The U.S. Life-Saving and Coast Guard Station in Amagansett is now listed on the New York State Register of Historic Places and has also been nominated to the National Register of Historic Places.
The station’s history dates back to 1902; the station was one of 30 on the South Shore. It operated with a crew comprised mostly of local fishermen until 1937.
Situated on Atlantic Avenue, the station’s crew was originally charged with the rescue of shipwrecked seamen. During the war, the crew was also responsible for ensuring the security of the beach. Its crew is credited with uncovering explosives buried on Atlantic Beach by Nazi agents during World War II. In the wake of the discovery, the Coast Guard Beach Patrol was formed, growing into an organization of 24,000. The Coast Guard now provided coastal security and defense of the mainland.
The Coast Guard Station is deeply rooted in East Hampton Town’s maritime history. The town is dedicated to the preservation of the station, not just for historical reasons, but to also honor those who served at the station from 1902 to 1944. After the station was decommissioned, it remained closed until the town decided that it would remove the building from its original location.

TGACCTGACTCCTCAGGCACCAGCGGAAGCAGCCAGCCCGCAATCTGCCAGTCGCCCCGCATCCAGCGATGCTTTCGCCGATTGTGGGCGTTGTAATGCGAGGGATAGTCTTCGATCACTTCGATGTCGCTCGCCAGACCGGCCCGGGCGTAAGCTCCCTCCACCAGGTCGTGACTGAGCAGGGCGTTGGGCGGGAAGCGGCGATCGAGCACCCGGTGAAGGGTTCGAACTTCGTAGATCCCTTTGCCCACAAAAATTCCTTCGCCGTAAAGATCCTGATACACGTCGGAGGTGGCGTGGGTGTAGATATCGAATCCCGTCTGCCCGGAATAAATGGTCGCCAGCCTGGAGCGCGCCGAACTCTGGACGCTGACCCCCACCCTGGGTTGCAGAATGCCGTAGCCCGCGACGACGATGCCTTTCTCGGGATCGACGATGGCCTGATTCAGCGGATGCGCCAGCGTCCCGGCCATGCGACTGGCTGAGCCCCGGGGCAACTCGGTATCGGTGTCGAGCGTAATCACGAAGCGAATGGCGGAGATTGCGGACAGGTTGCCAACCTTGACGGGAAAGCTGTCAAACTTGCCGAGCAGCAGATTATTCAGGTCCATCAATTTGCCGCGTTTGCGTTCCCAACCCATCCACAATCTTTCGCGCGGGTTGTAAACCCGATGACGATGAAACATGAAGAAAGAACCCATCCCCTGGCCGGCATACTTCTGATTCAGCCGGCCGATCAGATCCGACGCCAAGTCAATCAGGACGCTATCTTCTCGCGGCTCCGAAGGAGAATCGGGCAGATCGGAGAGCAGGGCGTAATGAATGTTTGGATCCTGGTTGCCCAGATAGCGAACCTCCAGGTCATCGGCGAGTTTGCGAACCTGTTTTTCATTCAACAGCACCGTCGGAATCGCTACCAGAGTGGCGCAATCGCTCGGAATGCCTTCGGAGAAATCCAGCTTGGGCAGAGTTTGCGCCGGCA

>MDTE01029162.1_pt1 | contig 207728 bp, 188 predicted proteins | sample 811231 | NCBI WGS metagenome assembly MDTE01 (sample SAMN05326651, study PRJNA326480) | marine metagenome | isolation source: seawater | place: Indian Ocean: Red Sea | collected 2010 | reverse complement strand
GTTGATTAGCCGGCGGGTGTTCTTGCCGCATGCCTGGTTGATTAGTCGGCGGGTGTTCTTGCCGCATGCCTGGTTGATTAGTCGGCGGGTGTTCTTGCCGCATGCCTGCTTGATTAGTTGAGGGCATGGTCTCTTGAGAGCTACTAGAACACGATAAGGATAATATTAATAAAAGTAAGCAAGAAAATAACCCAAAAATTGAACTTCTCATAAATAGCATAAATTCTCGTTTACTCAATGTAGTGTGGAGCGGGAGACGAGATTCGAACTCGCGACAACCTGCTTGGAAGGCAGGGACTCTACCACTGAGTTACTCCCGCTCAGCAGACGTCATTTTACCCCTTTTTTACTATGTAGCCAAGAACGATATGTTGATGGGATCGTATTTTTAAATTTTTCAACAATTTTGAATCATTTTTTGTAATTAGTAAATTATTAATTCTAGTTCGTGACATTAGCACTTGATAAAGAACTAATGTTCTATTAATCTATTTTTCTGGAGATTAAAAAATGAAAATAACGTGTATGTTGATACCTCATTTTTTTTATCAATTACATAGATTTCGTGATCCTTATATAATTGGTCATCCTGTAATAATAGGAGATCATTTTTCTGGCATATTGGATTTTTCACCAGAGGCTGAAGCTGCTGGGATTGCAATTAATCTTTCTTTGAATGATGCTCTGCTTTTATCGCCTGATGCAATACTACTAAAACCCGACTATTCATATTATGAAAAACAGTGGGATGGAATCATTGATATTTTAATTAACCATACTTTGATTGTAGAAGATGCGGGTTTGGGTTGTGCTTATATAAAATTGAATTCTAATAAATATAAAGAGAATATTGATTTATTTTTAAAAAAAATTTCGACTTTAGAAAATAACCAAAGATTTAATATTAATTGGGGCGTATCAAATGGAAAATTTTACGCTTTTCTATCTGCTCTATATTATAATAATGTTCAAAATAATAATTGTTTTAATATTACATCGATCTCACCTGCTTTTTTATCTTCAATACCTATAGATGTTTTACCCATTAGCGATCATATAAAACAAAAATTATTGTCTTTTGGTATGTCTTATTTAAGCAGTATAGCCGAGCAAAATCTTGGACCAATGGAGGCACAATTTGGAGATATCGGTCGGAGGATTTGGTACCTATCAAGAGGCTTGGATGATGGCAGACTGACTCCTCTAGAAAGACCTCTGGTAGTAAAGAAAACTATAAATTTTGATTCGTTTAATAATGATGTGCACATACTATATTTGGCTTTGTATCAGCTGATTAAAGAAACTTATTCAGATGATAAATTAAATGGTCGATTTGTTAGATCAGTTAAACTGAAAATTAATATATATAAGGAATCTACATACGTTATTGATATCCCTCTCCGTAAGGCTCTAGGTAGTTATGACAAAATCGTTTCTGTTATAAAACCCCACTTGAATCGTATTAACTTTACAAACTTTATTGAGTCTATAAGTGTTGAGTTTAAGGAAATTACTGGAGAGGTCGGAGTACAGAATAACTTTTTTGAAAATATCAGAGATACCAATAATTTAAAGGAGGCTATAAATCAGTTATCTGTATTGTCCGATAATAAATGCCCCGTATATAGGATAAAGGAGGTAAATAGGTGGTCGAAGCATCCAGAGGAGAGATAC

In 1966, Joel Carmichael purchased the building from the town for $1. He moved the station from its location and made it his residence until his death in 2006. The Carmichael family returned the station house to the town in 2007 and it was then returned to its original location.
The Amagansett Life-Saving and Coast Guard Society, Inc. sought to restore and preserve the historic structure and raised the money necessary to order a historic structure report for the station. The report was completed in 2011 and outlined the work required to return the station to its 1902 glory. It took six years for the restoration process to be completed and in May 2017, the station opened as a museum to the public.
According to Assemblyman Fred Thiele, when a building is listed on the New York State Register or the National Register, it qualifies the building for various public preservation programs and services, including state and federal historic rehabilitation tax credits and matching state grants. There are currently more than 120,000 historic buildings, structures, and sites in New York listed on the National Register of Historic Places.
For more information on National Register nominations, visit https://parks.ny.gov/shpo/national-register/nominations.aspx.